Suffer Little Children: the terrible toll of everyday racism against Roma
25 January 2016
The deaths of two small Romani children on January 1 and January 3 in Košice’s Luník IX and the Mašličkovo settlement in Slovakia went largely unremarked and unreported in the European media. One child froze to death, the other died in a fire. This last weekend has just brought shocking news of three more child fatalities in another fire in a shack in Slovakia.
These casualties are the latest victims of more than two decades of willful and discriminatory neglect in housing policies for marginalized Roma communities in Slovakia. Five preventable deaths, on top of years of forced evictions and demolitions in all weathers, makes a mockery of all of the well-intended Euro-blather about Roma inclusion by 2020.
These latest deaths call to mind the awful Carrickmines tragedy in Ireland where ten Travellers including five children lost their lives in a fire on a temporary halting site, victims of official neglect and institutional failures to provide safe, adequate accommodation for Travellers. As the former director of the Irish Traveller Movement, Brigid Quilligan put it: “We are stonewalled by local representatives who represent a racist agenda.” The New Year brought no respite, but instead fresh news from Ireland of evictions in the depths of winter.
In Italy, Romani children still remain victims of a state of emergency long suspended and ruled illegitimate by the courts; they still subsist in squalid segregated camps across the country. The European Commission expressed its concern about La Barbuta camp in Rome, where the authorities house people “on a very remote and inaccessible site, fenced in with a surveillance system”. The Commission was of the opinion that such camps “seriously limit fundamental rights of those concerned, completely isolating them from the surrounding world and depriving them of the possibility of adequate work or education.” The Court of Rome fully agreed with the Commission, and in a judgment on 30 May 2015 concerning La Barbuta, established that Roma-only housing maintained by municipalities violates the Race Equality Directive.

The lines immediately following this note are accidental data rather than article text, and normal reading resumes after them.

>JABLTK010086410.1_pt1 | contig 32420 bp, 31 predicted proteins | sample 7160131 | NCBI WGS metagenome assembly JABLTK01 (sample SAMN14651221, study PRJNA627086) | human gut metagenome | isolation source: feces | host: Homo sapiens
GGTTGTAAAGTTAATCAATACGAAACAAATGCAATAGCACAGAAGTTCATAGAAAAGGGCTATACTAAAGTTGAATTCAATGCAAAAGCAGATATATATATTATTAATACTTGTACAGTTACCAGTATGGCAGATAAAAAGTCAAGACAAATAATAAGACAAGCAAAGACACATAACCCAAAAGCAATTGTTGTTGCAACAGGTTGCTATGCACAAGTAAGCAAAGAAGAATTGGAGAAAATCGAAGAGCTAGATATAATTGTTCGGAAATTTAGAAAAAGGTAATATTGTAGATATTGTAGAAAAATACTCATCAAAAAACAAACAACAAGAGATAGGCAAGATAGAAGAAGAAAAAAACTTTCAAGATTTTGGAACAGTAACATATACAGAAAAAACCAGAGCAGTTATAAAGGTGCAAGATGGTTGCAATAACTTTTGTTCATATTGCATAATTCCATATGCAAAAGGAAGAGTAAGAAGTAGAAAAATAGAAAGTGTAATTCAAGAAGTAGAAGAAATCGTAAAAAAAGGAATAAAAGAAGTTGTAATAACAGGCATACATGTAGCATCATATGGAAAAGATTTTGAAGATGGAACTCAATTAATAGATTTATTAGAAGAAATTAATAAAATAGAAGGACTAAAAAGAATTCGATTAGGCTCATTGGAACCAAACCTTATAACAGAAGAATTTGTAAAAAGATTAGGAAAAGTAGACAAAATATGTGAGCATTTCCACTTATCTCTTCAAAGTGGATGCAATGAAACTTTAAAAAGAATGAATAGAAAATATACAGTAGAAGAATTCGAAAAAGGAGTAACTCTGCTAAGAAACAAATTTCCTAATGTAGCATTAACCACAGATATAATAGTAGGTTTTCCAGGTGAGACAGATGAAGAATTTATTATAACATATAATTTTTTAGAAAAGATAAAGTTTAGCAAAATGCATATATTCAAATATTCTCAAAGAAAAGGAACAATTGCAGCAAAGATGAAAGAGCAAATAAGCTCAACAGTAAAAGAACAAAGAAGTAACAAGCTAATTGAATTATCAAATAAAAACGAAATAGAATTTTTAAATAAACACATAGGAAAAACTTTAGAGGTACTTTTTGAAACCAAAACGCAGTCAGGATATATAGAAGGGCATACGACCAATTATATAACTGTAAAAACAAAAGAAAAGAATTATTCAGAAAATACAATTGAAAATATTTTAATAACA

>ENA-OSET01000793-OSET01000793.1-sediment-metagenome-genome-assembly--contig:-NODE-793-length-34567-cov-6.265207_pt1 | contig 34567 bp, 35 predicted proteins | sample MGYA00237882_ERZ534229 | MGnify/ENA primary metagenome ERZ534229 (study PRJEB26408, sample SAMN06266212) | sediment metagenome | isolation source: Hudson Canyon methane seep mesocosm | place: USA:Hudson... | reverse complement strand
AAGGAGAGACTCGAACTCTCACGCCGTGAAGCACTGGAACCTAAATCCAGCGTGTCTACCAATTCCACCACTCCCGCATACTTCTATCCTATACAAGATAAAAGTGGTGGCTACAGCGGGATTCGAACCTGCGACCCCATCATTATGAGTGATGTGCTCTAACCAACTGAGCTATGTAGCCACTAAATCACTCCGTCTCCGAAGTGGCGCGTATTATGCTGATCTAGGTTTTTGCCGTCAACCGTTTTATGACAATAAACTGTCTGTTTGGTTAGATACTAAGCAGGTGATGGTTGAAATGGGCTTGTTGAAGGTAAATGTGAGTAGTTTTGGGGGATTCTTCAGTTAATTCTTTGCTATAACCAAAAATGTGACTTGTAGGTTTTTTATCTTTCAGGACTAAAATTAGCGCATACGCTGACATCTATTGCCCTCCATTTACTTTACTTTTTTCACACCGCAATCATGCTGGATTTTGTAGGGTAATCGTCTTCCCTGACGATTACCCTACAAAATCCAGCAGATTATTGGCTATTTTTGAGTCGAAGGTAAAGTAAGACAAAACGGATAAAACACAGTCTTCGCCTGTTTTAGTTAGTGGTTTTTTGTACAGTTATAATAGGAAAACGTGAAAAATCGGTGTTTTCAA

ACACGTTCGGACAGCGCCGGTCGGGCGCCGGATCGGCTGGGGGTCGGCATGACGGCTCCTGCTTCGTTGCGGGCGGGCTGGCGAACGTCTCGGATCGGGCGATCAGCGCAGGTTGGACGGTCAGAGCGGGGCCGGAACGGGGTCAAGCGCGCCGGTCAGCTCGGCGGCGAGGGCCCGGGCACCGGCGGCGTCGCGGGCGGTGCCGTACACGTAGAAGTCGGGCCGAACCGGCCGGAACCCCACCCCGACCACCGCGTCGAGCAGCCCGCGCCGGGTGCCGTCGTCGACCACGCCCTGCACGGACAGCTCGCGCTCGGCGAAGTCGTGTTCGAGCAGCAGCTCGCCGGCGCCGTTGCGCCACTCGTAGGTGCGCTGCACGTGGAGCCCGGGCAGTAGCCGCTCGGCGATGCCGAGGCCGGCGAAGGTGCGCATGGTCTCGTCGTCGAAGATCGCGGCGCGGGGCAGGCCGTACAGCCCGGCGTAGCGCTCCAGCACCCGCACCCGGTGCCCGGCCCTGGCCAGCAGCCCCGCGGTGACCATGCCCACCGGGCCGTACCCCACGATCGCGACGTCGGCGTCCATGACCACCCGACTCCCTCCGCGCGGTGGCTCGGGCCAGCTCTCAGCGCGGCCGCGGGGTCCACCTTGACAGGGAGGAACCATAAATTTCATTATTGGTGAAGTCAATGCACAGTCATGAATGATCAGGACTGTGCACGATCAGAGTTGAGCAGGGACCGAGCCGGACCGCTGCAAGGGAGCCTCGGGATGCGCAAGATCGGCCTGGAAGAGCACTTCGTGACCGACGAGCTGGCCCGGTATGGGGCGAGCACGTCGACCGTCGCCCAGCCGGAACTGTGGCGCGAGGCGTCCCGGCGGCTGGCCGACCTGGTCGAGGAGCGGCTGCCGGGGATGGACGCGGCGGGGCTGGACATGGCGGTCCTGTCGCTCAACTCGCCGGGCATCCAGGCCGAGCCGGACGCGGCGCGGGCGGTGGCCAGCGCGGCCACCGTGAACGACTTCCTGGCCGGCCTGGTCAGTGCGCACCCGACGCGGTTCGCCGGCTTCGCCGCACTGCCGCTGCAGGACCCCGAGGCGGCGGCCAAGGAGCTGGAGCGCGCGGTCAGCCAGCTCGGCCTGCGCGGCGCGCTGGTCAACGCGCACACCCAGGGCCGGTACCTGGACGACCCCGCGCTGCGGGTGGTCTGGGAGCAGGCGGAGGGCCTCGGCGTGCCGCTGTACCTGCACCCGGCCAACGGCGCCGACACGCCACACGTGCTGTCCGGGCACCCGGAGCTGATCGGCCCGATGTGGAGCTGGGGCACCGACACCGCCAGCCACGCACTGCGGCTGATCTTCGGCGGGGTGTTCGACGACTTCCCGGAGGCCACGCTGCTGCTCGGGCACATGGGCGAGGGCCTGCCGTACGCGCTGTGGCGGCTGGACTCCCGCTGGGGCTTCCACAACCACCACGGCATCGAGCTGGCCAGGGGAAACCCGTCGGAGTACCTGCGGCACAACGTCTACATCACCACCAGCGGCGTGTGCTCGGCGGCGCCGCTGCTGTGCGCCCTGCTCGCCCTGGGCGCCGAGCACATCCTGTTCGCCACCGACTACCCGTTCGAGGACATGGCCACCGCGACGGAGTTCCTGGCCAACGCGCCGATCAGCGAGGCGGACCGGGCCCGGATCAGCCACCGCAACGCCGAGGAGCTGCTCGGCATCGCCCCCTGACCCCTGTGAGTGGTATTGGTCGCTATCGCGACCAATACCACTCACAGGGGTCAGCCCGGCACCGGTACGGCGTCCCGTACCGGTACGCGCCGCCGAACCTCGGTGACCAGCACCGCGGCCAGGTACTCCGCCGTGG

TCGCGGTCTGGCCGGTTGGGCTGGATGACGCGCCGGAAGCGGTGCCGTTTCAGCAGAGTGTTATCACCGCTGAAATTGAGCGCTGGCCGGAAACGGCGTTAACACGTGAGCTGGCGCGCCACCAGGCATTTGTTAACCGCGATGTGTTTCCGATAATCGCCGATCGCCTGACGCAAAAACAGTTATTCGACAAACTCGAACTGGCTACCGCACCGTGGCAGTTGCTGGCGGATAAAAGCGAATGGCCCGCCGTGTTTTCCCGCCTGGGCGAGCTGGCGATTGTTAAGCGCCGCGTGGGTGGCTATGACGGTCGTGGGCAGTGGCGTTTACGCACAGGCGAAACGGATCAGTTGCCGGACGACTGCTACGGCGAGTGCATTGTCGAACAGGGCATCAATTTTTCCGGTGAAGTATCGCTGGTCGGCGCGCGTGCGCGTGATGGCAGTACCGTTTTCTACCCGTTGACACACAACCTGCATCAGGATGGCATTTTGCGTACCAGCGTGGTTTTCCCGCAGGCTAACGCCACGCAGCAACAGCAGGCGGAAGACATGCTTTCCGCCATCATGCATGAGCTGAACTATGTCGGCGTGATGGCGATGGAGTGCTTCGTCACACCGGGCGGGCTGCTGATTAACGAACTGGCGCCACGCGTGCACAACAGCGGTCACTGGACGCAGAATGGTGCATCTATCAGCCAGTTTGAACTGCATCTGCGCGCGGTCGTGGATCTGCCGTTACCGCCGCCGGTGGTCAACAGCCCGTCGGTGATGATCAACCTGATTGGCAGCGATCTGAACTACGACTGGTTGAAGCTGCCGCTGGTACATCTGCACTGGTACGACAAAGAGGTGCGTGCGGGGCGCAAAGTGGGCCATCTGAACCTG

The human cost of apartheid EU-style was revealed in an ERRC submission to the Human Rights Council in March 2014. The report found that children raised in these camps - often under guard or video surveillance - are prone to a number of severe and debilitating conditions, are more frequently born underweight than other children and become ill with respiratory disease in greater numbers than their Italian peers. They suffer more often from poisoning, burns and accidents at home. There is a greater incidence of “diseases of poverty”, such as tuberculosis, scabies, and lice. The children exhibit high incidences of anxiety and sleep disorders, suffer from phobias, are hyperactive and have attention deficits, and have learning difficulties - conditions which “are also predictive of more serious disorders in adolescence and adulthood.”
And as it was in 2015, so it seems it will be in 2016, with imminent threats of forced evictions hanging over hundreds of Roma in Italy, and authorized and unauthorized camps scheduled to be demolished, without adequate provision for alternative accommodation for vulnerable families.
It is worth recalling the UN Convention of the Rights of the Child, which proclaimed "the child shall enjoy special protection ... to enable him to develop physically, mentally, morally, spiritually and socially in a healthy and normal manner and in conditions of freedom and dignity." It is worth recalling precisely because the gap between the rhetoric and the reality is nothing short of obscene, and what is especially worrying is that things are even getting worse for many Romani children inside the European Union. National governments who have ratified this legally binding Convention, and signed up to the EU Roma Framework still stand accused of failing in their obligations toward millions of Romani children right across Europe.
That these democratic states have failed so spectacularly; that children’s fundamental rights are so routinely and egregiously abused is an affront that should inspire outrage and indignation among all right-minded citizens. But somehow it doesn’t.
Why is it that masses of upright solid burghers simply don’t give a damn? How do we explain the wider public ambivalence, the complete indifference concerning the fates of these children? Why no public outrage at states’ neglect to cherish and recognise these young persons as unique and precious beings? Perhaps the most disturbing images, grimly emblematic of that indifference to the fates of young Roma, were the photographs published in 2008, showing the bodies of two drowned Romani girls, aged 14 and 16, laid out and barely covered by beach towels on an Italian strand, while around them sunbathers remained stretched out on the sand completely unperturbed by the loss of young Roma lives.